TJ Ryan Foundation Research Associate, John Quiggin, writes in The Conversation (10.3.22) about the recent devastating floods to hit southeast Queensland and northern New South Wales. The author reminds that, while ‘one in 1,000 years’-style descriptions apply to probabilities that don’t change, the likelihood of severe floods is in fact increasing.
‘Australia’s catastrophic east coast floods have been described by the NSW premier as a “one in 1,000-year event, a term that has created a great deal of confusion. Lengthy explanations that these terms are not the same as “occurring 1,000 years apart” or “once every 1,000 years” have only added to the confusion.
‘The simplest explanation is that the actual meaning of “one in 1,000 years” is “having a probability of 0.1 per cent in any given year” (1 in 1,000), which raises the question: why don’t people simply say that?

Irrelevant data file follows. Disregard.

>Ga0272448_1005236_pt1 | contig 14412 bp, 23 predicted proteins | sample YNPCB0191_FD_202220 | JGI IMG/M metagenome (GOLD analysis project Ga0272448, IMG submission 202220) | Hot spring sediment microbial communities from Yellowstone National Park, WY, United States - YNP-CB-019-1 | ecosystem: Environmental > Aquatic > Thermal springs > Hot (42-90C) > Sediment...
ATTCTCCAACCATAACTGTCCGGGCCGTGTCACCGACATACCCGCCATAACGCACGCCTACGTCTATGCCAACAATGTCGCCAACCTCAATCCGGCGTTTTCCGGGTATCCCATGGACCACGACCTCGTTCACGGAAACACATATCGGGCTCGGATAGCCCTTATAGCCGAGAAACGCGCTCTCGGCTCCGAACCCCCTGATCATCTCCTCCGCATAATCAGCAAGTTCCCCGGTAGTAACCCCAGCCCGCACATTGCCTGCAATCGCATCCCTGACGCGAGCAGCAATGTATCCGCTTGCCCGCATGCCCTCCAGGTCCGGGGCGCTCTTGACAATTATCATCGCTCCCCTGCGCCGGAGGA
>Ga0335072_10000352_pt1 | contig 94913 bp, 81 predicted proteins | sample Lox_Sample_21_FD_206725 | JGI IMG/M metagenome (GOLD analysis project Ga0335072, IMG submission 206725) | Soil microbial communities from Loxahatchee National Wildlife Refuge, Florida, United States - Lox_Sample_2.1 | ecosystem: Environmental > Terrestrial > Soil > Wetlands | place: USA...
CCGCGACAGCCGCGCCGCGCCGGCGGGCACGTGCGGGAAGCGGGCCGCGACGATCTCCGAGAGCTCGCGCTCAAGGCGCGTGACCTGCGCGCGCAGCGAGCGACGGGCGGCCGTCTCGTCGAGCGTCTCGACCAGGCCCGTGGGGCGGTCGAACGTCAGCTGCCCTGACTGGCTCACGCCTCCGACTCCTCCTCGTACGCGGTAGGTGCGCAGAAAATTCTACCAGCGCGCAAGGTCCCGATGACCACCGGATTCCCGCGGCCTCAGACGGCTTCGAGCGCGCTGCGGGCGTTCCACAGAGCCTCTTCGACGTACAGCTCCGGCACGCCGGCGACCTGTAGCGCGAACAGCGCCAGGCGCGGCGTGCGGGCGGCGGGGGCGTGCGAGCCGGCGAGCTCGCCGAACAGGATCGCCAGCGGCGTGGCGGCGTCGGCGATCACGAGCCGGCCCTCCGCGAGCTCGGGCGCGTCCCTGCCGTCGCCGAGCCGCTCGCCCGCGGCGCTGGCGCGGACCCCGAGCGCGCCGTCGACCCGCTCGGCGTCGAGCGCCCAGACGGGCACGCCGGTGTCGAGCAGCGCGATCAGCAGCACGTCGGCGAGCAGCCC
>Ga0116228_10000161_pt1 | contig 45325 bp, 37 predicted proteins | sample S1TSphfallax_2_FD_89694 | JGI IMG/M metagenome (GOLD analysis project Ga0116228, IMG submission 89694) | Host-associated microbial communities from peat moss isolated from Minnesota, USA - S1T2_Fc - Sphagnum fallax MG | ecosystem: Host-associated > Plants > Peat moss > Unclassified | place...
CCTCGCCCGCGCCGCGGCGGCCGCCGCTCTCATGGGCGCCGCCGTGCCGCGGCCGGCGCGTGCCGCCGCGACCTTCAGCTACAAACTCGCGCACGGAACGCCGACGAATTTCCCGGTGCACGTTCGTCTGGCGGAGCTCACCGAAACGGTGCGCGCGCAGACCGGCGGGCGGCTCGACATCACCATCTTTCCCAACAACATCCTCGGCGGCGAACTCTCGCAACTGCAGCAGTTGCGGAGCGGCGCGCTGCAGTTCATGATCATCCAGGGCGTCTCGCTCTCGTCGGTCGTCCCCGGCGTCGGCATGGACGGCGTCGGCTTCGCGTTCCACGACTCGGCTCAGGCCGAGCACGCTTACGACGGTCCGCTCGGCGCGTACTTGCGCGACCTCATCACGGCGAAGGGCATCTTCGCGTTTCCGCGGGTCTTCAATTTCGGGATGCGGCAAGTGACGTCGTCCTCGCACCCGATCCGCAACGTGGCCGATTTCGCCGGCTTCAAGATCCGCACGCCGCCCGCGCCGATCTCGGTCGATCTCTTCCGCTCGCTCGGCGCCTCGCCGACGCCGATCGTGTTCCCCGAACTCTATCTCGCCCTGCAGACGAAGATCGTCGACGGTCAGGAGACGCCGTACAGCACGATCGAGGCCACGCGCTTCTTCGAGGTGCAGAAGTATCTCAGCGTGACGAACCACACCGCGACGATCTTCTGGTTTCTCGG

‘The main reason is that these terms date back to a time when most people didn’t think in terms of probabilities, and even those who did were confused about how they worked. These days we interact with probabilities all the time.
‘… But the probability of a severe flood changes over time as the relationship between the components that make up the weather system change. Whether a flood has occurred gives us evidence about that change. This makes it no longer helpful to refer to a severe flood as “one in x years” event.’
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